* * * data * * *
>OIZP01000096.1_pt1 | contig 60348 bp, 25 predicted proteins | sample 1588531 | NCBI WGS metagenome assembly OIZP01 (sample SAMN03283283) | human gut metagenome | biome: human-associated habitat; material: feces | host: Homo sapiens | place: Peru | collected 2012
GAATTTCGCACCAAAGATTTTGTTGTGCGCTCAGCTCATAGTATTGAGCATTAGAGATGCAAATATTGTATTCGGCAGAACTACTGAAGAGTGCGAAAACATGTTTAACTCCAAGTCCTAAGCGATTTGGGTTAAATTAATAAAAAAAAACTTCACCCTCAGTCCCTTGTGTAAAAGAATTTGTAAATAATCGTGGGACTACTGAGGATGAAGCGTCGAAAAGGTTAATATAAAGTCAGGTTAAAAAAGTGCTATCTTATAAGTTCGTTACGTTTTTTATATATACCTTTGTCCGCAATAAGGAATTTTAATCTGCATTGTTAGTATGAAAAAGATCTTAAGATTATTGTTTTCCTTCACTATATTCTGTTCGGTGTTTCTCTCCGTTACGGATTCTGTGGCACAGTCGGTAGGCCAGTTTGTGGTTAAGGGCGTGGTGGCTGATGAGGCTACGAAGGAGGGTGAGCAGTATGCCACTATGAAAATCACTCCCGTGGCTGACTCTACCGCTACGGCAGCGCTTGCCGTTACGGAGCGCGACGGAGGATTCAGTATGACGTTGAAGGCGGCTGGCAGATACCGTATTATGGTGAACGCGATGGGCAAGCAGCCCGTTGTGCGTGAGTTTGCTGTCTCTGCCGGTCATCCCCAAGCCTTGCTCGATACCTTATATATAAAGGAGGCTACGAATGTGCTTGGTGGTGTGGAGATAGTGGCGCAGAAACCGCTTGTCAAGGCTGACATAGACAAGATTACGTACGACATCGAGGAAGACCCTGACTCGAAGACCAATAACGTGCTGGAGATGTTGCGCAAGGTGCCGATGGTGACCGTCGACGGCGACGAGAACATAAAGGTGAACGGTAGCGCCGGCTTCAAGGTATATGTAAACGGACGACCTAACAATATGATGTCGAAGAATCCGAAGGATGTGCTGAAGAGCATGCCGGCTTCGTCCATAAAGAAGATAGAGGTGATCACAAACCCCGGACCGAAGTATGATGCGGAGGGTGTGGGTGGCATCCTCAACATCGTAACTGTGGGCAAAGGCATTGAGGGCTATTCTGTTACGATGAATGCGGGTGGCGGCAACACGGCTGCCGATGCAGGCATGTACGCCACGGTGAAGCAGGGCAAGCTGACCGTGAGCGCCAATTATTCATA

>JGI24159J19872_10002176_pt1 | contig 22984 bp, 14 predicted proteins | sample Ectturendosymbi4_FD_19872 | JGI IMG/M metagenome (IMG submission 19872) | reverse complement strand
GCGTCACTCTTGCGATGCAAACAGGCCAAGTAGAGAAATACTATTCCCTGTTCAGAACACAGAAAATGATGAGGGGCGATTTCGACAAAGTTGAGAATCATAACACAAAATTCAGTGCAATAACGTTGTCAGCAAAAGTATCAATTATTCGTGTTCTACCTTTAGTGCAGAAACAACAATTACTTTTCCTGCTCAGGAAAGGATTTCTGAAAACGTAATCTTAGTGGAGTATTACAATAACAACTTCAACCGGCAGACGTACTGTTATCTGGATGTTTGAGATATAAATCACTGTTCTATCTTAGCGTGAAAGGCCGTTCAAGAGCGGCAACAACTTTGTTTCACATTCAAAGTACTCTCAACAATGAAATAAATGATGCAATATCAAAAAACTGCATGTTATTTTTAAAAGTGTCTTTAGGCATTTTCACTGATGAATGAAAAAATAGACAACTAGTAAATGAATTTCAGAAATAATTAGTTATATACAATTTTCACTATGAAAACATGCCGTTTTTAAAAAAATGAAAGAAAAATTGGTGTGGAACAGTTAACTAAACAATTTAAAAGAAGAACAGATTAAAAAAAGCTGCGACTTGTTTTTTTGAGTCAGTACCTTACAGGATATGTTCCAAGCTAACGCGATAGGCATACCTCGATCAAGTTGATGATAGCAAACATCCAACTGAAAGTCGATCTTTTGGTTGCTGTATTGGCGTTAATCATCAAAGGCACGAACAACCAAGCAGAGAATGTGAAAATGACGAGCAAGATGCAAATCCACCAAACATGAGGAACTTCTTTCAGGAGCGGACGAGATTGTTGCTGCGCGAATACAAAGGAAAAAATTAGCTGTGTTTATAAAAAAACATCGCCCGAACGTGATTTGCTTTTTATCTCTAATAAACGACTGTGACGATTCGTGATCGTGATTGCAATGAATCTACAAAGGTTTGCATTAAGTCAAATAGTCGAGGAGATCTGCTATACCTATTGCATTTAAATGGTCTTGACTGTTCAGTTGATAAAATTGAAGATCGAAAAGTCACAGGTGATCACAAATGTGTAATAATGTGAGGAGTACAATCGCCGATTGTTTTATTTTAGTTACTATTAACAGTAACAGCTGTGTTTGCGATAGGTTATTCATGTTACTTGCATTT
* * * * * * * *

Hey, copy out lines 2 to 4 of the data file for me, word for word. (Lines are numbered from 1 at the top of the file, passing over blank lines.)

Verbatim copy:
GAATTTCGCACCAAAGATTTTGTTGTGCGCTCAGCTCATAGTATTGAGCATTAGAGATGCAAATATTGTATTCGGCAGAACTACTGAAGAGTGCGAAAACATGTTTAACTCCAAGTCCTAAGCGATTTGGGTTAAATTAATAAAAAAAAACTTCACCCTCAGTCCCTTGTGTAAAAGAATTTGTAAATAATCGTGGGACTACTGAGGATGAAGCGTCGAAAAGGTTAATATAAAGTCAGGTTAAAAAAGTGCTATCTTATAAGTTCGTTACGTTTTTTATATATACCTTTGTCCGCAATAAGGAATTTTAATCTGCATTGTTAGTATGAAAAAGATCTTAAGATTATTGTTTTCCTTCACTATATTCTGTTCGGTGTTTCTCTCCGTTACGGATTCTGTGGCACAGTCGGTAGGCCAGTTTGTGGTTAAGGGCGTGGTGGCTGATGAGGCTACGAAGGAGGGTGAGCAGTATGCCACTATGAAAATCACTCCCGTGGCTGACTCTACCGCTACGGCAGCGCTTGCCGTTACGGAGCGCGACGGAGGATTCAGTATGACGTTGAAGGCGGCTGGCAGATACCGTATTATGGTGAACGCGATGGGCAAGCAGCCCGTTGTGCGTGAGTTTGCTGTCTCTGCCGGTCATCCCCAAGCCTTGCTCGATACCTTATATATAAAGGAGGCTACGAATGTGCTTGGTGGTGTGGAGATAGTGGCGCAGAAACCGCTTGTCAAGGCTGACATAGACAAGATTACGTACGACATCGAGGAAGACCCTGACTCGAAGACCAATAACGTGCTGGAGATGTTGCGCAAGGTGCCGATGGTGACCGTCGACGGCGACGAGAACATAAAGGTGAACGGTAGCGCCGGCTTCAAGGTATATGTAAACGGACGACCTAACAATATGATGTCGAAGAATCCGAAGGATGTGCTGAAGAGCATGCCGGCTTCGTCCATAAAGAAGATAGAGGTGATCACAAACCCCGGACCGAAGTATGATGCGGAGGGTGTGGGTGGCATCCTCAACATCGTAACTGTGGGCAAAGGCATTGAGGGCTATTCTGTTACGATGAATGCGGGTGGCGGCAACACGGCTGCCGATGCAGGCATGTACGCCACGGTGAAGCAGGGCAAGCTGACCGTGAGCGCCAATTATTCATA

>JGI24159J19872_10002176_pt1 | contig 22984 bp, 14 predicted proteins | sample Ectturendosymbi4_FD_19872 | JGI IMG/M metagenome (IMG submission 19872) | reverse complement strand
GCGTCACTCTTGCGATGCAAACAGGCCAAGTAGAGAAATACTATTCCCTGTTCAGAACACAGAAAATGATGAGGGGCGATTTCGACAAAGTTGAGAATCATAACACAAAATTCAGTGCAATAACGTTGTCAGCAAAAGTATCAATTATTCGTGTTCTACCTTTAGTGCAGAAACAACAATTACTTTTCCTGCTCAGGAAAGGATTTCTGAAAACGTAATCTTAGTGGAGTATTACAATAACAACTTCAACCGGCAGACGTACTGTTATCTGGATGTTTGAGATATAAATCACTGTTCTATCTTAGCGTGAAAGGCCGTTCAAGAGCGGCAACAACTTTGTTTCACATTCAAAGTACTCTCAACAATGAAATAAATGATGCAATATCAAAAAACTGCATGTTATTTTTAAAAGTGTCTTTAGGCATTTTCACTGATGAATGAAAAAATAGACAACTAGTAAATGAATTTCAGAAATAATTAGTTATATACAATTTTCACTATGAAAACATGCCGTTTTTAAAAAAATGAAAGAAAAATTGGTGTGGAACAGTTAACTAAACAATTTAAAAGAAGAACAGATTAAAAAAAGCTGCGACTTGTTTTTTTGAGTCAGTACCTTACAGGATATGTTCCAAGCTAACGCGATAGGCATACCTCGATCAAGTTGATGATAGCAAACATCCAACTGAAAGTCGATCTTTTGGTTGCTGTATTGGCGTTAATCATCAAAGGCACGAACAACCAAGCAGAGAATGTGAAAATGACGAGCAAGATGCAAATCCACCAAACATGAGGAACTTCTTTCAGGAGCGGACGAGATTGTTGCTGCGCGAATACAAAGGAAAAAATTAGCTGTGTTTATAAAAAAACATCGCCCGAACGTGATTTGCTTTTTATCTCTAATAAACGACTGTGACGATTCGTGATCGTGATTGCAATGAATCTACAAAGGTTTGCATTAAGTCAAATAGTCGAGGAGATCTGCTATACCTATTGCATTTAAATGGTCTTGACTGTTCAGTTGATAAAATTGAAGATCGAAAAGTCACAGGTGATCACAAATGTGTAATAATGTGAGGAGTACAATCGCCGATTGTTTTATTTTAGTTACTATTAACAGTAACAGCTGTGTTTGCGATAGGTTATTCATGTTACTTGCATTT